Even a little activity is better than no activity at all. Prescribing cardio exercise is a way to prevent overweight and obese youth from developing type 2 diabetes.
More about prescribing exercise for diabetes prevention
In children in the U.S., obesity is on the rise. In fact, a third of elementary-age children are overweight or obese. The specific risk factors for developing type 2 diabetes in youth include being overweight, belonging to a minority ethnicity, and having a family history of diabetes. This study looked at how much exercise one needs to make a difference in preventing type 2 diabetes (as measured by insulin resistance). This study compared 3 groups of overweight and obese children, most of whom had prediabetes, who got varying amounts of cardio/aerobic exercise. The first group exercised intensely for 20 minutes a day, the second group exercised at the same intensity for 40 minutes a day, and the third group did not exercise at all. The children in the first 2 groups participated in the exact same type of intense exercise to get their hearts rates up, including activities like running, playing tag, and completing obstacle courses.
The results were very surprising to the research team, led by Dr. Catherine Davis at The Medical College of Georgia. She expected to find that the group that exercised for 40 minutes would have bigger gains in diabetes prevention than the group that only exercised for half that amount of time. However, she found that the effect was the same in both the high-dose and low-dose exercise groups. So, 20 minutes a day is enough to really make a difference in diabetes risk if the heart rates are getting up. Of course, she found that if weight loss is the goal, then the longer a child exercised, the more fat they will lose and the more calories they will burn. Because of these results, the researchers recommend that schools incorporate small doses of intense exercise for students into the school day so that kids aren’t expected to be sitting all day. Any activity is better than no activity at all. If your heart rate gets up, then 20 minutes is all you need. Even interrupting sitting with simple physical activities is shown to be very helpful in overall health and fitness level.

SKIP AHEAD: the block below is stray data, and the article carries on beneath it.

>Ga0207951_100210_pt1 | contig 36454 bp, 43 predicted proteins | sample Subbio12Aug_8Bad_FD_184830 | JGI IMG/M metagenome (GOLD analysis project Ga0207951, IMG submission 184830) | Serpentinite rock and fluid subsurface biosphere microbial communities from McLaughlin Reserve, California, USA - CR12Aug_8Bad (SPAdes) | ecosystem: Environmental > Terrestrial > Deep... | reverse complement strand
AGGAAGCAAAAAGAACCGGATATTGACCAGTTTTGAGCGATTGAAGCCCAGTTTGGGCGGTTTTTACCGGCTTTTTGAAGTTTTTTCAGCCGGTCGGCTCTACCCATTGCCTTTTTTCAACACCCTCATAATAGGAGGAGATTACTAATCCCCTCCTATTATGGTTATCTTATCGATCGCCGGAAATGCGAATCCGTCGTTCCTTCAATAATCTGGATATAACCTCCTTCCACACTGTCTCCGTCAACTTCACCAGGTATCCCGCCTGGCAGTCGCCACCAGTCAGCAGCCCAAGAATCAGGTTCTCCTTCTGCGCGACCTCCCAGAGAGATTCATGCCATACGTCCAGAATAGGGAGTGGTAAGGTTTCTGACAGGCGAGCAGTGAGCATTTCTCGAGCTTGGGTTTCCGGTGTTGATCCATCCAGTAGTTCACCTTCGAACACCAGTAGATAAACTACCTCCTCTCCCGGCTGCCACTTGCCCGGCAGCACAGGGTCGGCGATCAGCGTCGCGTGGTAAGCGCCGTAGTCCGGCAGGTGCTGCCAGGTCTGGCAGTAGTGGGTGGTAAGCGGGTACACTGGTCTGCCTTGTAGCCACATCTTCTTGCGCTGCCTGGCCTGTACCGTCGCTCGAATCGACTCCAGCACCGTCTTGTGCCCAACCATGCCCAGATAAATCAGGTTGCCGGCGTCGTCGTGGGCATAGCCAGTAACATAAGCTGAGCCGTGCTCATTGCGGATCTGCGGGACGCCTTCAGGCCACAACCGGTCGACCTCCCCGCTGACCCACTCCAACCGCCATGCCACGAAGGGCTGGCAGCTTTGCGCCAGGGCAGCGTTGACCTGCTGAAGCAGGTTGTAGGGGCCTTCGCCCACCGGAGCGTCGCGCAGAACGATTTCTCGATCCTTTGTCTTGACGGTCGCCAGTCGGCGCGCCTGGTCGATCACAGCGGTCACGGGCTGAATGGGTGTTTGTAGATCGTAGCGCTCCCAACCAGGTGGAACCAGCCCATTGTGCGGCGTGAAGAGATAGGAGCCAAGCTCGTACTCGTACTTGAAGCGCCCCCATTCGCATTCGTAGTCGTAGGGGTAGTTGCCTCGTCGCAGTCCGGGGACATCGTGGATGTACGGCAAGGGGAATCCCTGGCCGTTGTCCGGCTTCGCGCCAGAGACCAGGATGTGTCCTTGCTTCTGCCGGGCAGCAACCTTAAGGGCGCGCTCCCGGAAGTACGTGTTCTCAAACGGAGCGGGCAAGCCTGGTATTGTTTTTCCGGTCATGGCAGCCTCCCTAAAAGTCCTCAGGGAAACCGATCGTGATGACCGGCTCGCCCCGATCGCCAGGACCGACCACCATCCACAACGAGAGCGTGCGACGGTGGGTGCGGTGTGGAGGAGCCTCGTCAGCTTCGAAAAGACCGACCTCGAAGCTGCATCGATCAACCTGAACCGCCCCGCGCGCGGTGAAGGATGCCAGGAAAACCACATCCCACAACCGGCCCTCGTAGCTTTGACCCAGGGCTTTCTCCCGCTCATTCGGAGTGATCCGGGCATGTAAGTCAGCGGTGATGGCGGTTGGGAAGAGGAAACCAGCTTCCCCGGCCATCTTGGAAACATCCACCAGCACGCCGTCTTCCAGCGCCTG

Getting your heart rate up consistently has major benefits not only for physical health, but also for brain health, cognitive ability, mood, and happiness. In order to successfully prevent type 2 diabetes, there needs to be a lifestyle change, but it doesn’t have to be a huge transformation on a large scale. A little change can make a big difference. The researchers of this study suggest that doctors start discussing physical activity with their patients and assessing the fitness level for prevention purposes.
Photo courtesy of Mil Familias © 2018